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Elma survivor of Death March dies at the age of 90

Willie Davidson of Elma carried this picture of himself as a World War II Prisoner of War in his wallet.
Willie Davidson of Elma carried this picture of himself as a World War II Prisoner of War in his wallet.

Willie Davidson, a survivor of the Bataan Death March, died recently at his home in Elma at the age of 90.

Davidson survived both the Death March and more than two years in two prison camps in the Philippines and Japan when he served in the U.S. Army Air Force from about 1942 to 1946. Born in Kentucky, he grew up in Montesano and Elma, where he started his own company, Willie Davidson Logging. He retired in 1993. He died on April 28, 2013.

Davidson was the official parade marshal of the Veteran’s Day parade in Elma in 2011. He told The Vidette for an extensive profile, “My mom was told two times that I was dead, (that) the outfit was wiped out completely.”

When he walked into her East Satsop Road home the spring of 1946, “she was shocked … Nobody’d ever told her” he was alive, Davidson said.

He recalled being stationed on the Bataan Peninsula, when he was captured by the Japanese.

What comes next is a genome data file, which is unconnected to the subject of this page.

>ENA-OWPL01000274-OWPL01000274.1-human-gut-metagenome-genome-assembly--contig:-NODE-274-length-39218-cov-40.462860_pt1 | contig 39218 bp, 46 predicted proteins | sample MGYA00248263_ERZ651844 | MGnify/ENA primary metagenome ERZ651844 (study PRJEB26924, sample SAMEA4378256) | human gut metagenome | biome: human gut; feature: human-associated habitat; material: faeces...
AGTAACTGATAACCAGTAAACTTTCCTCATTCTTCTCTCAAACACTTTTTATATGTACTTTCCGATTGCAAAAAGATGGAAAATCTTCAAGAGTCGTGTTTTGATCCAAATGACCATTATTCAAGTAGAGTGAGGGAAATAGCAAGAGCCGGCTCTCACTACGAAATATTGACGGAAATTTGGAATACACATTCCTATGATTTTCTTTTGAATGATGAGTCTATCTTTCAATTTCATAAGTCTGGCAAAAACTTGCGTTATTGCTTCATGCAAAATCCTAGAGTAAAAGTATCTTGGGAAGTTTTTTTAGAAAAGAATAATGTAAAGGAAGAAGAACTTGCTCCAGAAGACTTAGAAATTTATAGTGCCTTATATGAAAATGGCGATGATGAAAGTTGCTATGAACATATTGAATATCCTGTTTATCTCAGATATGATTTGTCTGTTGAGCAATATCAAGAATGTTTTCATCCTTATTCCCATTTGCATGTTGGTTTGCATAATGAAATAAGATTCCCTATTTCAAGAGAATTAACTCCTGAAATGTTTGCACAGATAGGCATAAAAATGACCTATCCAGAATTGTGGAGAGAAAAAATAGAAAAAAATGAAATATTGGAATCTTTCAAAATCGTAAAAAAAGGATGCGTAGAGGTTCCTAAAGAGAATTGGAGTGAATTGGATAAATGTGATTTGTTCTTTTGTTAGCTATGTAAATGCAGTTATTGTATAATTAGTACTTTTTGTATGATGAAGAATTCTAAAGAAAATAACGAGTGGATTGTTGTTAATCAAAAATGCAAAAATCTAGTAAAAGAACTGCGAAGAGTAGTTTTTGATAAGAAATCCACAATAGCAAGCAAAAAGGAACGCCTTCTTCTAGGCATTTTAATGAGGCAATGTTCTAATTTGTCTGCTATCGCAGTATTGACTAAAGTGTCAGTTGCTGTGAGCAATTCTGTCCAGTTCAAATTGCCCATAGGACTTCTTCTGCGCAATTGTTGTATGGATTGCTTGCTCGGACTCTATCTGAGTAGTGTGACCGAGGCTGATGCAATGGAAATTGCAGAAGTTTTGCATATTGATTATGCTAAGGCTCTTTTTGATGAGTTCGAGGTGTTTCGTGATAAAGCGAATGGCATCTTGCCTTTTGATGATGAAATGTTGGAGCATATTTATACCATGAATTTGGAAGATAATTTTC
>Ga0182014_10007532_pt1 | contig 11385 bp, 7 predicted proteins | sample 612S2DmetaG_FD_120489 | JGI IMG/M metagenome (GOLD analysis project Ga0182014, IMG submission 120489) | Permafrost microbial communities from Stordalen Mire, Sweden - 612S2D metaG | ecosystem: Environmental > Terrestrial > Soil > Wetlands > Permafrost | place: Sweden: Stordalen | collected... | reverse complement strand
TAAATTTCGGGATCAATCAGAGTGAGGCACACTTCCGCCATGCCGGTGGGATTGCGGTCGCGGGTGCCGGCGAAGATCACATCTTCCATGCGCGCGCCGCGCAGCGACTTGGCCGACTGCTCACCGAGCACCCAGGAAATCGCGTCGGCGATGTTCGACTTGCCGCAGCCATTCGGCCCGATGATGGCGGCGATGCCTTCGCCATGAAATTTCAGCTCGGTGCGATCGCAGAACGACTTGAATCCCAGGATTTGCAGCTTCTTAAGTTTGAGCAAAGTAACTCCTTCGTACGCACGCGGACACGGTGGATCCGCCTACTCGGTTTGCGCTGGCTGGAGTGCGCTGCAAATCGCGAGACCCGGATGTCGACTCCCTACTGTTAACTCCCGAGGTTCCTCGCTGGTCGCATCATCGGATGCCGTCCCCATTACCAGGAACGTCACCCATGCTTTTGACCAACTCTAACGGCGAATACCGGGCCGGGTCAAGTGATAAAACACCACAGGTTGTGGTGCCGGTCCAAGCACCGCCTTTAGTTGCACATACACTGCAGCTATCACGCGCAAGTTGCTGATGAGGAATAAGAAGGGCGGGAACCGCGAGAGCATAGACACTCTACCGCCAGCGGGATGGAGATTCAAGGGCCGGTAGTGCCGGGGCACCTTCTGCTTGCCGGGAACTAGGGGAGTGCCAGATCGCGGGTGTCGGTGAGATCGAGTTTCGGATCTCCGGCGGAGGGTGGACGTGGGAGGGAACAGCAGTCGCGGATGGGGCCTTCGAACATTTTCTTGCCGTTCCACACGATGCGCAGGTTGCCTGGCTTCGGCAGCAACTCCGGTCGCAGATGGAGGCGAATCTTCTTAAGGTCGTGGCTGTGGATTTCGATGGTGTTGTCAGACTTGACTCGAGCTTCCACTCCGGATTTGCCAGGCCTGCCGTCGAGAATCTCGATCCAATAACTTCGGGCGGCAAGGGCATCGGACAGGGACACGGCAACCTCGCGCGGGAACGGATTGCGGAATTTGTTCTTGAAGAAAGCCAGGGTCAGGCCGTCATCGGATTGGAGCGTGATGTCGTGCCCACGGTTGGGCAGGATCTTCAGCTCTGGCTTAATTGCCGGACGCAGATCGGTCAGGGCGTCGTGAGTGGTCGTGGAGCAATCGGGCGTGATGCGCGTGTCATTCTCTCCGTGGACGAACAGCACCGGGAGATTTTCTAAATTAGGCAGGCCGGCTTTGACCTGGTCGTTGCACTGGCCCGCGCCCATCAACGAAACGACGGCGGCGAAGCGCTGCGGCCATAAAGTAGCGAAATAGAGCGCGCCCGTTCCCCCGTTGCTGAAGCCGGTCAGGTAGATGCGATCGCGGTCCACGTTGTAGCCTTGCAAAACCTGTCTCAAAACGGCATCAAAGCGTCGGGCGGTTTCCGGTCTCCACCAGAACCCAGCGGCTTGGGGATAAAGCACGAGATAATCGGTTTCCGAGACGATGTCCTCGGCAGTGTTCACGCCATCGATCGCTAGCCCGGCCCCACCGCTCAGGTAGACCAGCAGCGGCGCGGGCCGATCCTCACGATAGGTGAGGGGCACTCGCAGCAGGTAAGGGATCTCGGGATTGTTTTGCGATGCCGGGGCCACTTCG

“We didn’t know what we were getting into,” he told The Vidette.

Though it was hoped the troops could hold out on the Bataan Peninsula until help arrived, that would not happen. After about 14 weeks of fighting, an estimated 75,000 battle-fatigued, malnourished soldiers, many of them also sick, were forced to walk, with almost no provisions, from the southern tip of the peninsula to San Fernando some 55 miles to the north, before being sent to prison camps.

He said he thought “it was all over, done for all of us, ’cause that’s all I heard is ‘they don’t take prisoners.’ ” At the road, “there was trucks and Japanese all over the place,” he said.

“They loaded us into trucks and took us down to Mariveles,” Davidson said at the time. When they got off the trucks at the site, at the southern tip of the peninsula, the Death March began.

They were “marched day and night, under blistering sun or cold night sky …,” a memorial panel at Mariveles says. “Many were ill, most were feverish, but none might rest …”

Thousands didn’t make it, and countless others died later in POW camps.

That Davidson survived the five days and four nights — or four days and five nights (he didn’t recall which) — of the Death March is at least partly due to his two buddies, Emmett Warfel and Louis Berlin; both of whom later died.

Davidson was kept in POW camps until 1945. He recalled being at a camp on a side of a hill at Nagasaki,when the atom bomb was dropped on the other side. Though there was a machine gun in the tunnel’s mouth, Davidson recalled the bright flash of the bomb. He was rescued a couple of weeks later.

Davidson is survived by his wife of 42 years, Phyllis, at the family home in Elma as well as children, brothers, sisters and other family.

There will be a memorial service at 1 p.m. on Friday at the Church of God in Elma.

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